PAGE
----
Time travel is tricky for a frankly frustrating number of reasons. Countless things can go wrong, the slightest misstep can change everything, and the consequences can be comically dire. So, if everything can be changed, a time traveler might as well take a big swing by handing an iPhone to a caveman.


People travel through time for a wide variety of reasons, if they even did so on purpose. If a traveler wants to fix something they think went wrong, they have a lot of possible side effects to consider. If just want to mess around, there’s a lot of fun to be had. Giving radio to the Romans can accomplish both.

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Giving radio to the Romans is the fun general term for handing an item from the distant future to someone from the past. Doing so would leave the recipient with a seemingly magical device they would have no way to understand. Giving a Neanderthal a vacuum cleaner incurs nine or ten levels of confusion as someone then has to explain what a “floor” is. However, human beings tend to be curious and industrious. Given enough time and a bit of guidance, mankind will figure out all the moving parts and how it works. This single action would boost technological advancement suddenly through several periods of development. The after-effects are complex and can take a million different forms.

There are two main ways this trope can take place. Either someone from today comes to the past and hands them something we would consider mundane, or something from the distant future brings us something incredible. The former is essentially a subcategory of Alternate History fiction. There are a few key ways that the typical narrative will approach the radio and the Romans. The hero of the tale may only be seeking to temporarily impress the locals, like Ash in Army of Darkness. These works rarely deal with the aftereffects of leaving modern weapons in the distant past. The locals could eschew technological knowledge and immediately worship their new trinket as a god in a Cargo Cult scenario. A faction within the locals could also use the advancement for personal gain without bothering to do any science, leaving a few as unquestionable dictators and destroying society. But, in the best-case scenario, the time traveler will return to a modern day that is hundreds of years beyond the one they left.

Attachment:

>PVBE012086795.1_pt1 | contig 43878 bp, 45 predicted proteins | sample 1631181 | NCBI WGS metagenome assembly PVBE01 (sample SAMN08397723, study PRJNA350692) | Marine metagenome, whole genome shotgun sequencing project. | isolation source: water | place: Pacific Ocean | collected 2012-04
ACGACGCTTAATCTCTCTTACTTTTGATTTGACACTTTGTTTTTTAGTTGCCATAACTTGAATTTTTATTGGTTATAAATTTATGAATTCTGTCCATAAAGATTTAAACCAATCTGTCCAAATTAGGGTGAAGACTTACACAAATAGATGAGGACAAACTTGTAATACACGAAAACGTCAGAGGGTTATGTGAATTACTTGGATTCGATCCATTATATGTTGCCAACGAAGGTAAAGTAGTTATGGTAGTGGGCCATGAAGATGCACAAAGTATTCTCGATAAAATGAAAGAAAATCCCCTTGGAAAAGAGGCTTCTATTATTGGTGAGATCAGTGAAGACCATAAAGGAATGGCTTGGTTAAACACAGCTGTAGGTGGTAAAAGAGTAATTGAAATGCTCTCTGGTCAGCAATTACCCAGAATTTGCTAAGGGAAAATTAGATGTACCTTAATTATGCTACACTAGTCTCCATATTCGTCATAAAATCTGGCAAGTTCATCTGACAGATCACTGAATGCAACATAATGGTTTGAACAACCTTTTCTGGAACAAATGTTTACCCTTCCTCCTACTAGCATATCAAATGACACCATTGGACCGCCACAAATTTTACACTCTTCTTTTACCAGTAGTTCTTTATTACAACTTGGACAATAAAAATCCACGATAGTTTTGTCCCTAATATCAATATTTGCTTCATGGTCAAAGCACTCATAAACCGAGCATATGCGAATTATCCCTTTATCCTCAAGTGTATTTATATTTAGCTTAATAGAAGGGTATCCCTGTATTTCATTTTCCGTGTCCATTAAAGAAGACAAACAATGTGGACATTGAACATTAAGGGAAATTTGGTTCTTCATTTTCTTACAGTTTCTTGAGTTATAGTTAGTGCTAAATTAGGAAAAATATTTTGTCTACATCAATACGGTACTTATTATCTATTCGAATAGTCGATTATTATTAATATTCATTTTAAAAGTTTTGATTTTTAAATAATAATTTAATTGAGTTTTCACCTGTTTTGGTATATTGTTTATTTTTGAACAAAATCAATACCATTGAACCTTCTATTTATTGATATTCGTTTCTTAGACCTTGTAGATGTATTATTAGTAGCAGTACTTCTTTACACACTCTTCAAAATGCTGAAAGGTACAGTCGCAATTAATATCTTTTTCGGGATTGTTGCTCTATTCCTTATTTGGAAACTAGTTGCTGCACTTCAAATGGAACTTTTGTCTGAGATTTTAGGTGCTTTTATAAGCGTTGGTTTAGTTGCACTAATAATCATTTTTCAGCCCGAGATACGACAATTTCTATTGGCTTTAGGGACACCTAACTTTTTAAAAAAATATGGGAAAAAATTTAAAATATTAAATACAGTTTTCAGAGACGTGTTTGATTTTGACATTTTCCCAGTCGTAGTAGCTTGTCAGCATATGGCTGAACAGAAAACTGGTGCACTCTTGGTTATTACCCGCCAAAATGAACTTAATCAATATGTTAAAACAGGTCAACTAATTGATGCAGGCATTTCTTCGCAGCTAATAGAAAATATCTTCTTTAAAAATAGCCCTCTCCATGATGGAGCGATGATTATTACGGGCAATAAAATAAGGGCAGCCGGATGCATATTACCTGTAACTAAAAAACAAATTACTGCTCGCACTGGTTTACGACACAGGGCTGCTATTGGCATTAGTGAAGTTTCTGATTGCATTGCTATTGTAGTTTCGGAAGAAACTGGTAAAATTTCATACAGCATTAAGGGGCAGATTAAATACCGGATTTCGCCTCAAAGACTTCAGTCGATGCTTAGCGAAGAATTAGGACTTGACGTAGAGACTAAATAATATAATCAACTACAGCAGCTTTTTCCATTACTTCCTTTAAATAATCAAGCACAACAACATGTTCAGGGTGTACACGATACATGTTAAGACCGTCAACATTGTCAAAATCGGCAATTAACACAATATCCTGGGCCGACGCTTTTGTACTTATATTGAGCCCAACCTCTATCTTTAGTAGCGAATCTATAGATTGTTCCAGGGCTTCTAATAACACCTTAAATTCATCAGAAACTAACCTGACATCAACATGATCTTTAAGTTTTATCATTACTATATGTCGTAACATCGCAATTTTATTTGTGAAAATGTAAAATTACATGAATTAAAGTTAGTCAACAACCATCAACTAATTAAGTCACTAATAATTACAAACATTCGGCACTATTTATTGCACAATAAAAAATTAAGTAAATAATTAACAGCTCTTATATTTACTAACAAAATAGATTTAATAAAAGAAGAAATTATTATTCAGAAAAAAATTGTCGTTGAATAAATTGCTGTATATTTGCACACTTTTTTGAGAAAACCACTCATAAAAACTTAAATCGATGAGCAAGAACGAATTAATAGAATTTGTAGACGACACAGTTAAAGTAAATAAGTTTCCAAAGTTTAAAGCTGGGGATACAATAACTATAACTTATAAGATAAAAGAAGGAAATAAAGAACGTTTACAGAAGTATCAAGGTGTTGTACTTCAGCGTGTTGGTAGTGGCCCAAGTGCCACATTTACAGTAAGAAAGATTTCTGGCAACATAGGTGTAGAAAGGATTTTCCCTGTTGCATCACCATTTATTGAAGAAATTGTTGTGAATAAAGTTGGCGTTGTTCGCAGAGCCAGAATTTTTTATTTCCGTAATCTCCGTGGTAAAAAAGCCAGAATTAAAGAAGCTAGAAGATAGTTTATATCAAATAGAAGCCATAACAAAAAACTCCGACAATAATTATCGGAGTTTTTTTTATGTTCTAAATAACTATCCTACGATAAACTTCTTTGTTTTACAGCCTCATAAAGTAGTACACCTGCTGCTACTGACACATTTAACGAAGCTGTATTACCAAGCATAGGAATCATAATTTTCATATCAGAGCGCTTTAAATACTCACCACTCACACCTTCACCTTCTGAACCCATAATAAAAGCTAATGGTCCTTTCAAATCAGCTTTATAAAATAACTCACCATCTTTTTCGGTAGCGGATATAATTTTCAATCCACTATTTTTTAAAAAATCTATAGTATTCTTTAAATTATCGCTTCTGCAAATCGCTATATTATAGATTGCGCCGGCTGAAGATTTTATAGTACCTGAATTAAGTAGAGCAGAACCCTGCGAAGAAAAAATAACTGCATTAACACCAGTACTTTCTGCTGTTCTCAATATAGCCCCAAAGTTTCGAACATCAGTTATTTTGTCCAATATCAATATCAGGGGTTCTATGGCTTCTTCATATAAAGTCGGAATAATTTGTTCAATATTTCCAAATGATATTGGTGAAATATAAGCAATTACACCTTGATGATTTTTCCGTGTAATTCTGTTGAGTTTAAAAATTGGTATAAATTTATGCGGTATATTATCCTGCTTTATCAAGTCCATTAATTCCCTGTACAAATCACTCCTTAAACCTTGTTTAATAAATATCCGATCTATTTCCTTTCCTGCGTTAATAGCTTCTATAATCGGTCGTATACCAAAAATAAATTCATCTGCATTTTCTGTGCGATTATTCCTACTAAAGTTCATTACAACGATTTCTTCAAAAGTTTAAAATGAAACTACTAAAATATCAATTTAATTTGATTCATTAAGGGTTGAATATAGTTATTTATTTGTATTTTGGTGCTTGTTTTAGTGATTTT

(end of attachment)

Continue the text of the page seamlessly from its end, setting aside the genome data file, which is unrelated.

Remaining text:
Mark Twain’s 1889 novel A Connecticut Yankee in King Arthur’s Court is a classic sci-fi tale that firmly establishes the comedy potential of Giving Radio to the Romans. The trope is played for laughs more often than not, largely thanks to Twain’s classic. The story follows Hank Morgan, a perfectly average man from Hartford, CT who winds up inexplicably transported to Arthurian Britain. The story is a work of satire, which primarily pokes fun at the differences in life over 300 years and across the pond. Technology isn’t the focus, but it is a fun gag. Hank tries to teach the king and his knights how to use a phone, only to be declared a wizard. He sets to work trying to move technology forward despite a lack of knowledge. The timeline winds up back to normal by the end, but Mark Twain largely built the structure of this trope with this work.

There’s a weirdly common permutation of this trope in which one villain or another decides that handing weaponry of the future to the Nazis will somehow fix history. The first example was probably John Barnes’s Timeline Wars trilogy, in which a villain simply fixed the imperfections in existing Nazi tech, allowing them to nearly win World War II. Doctor Who used this idea multiple times, though never in TV format. Battlestar spin-off Galactica 1980 is built around a scientist who is convinced that aiding the Nazis will result in a more scientifically advanced world overall, better preparing Earth for the Cylons. The early-2000s Justice League cartoon featured a two-parter in which immortal villain Vandal Savage sent a laptop back to himself in the 40s with instructions to lead the Nazis to victory. In the weirdest example by far, the 1983 Dungeons and Dragons cartoon saw the recurring villain Venger give a Luftwaffe pilot a future jet to help him win the war. Amazingly, that plan fails because the Nazi turns out to be too good-natured to do the deed.

This unique trope puts the butterfly effect into perspective with a single decision that may change everything. Like a lot of science fiction ideas, there are just as many grim outcomes as there are good ones. This trope has a long history, countless unique permutations, and a presence in just about any genre. Giving radio to the Romans is a hard decision with infinite possible outcomes and a ton of potential for interesting storytelling.

MORE: 5 Time-Traveling Sci-Fi Movies To Watch If You Loved The Adam Project

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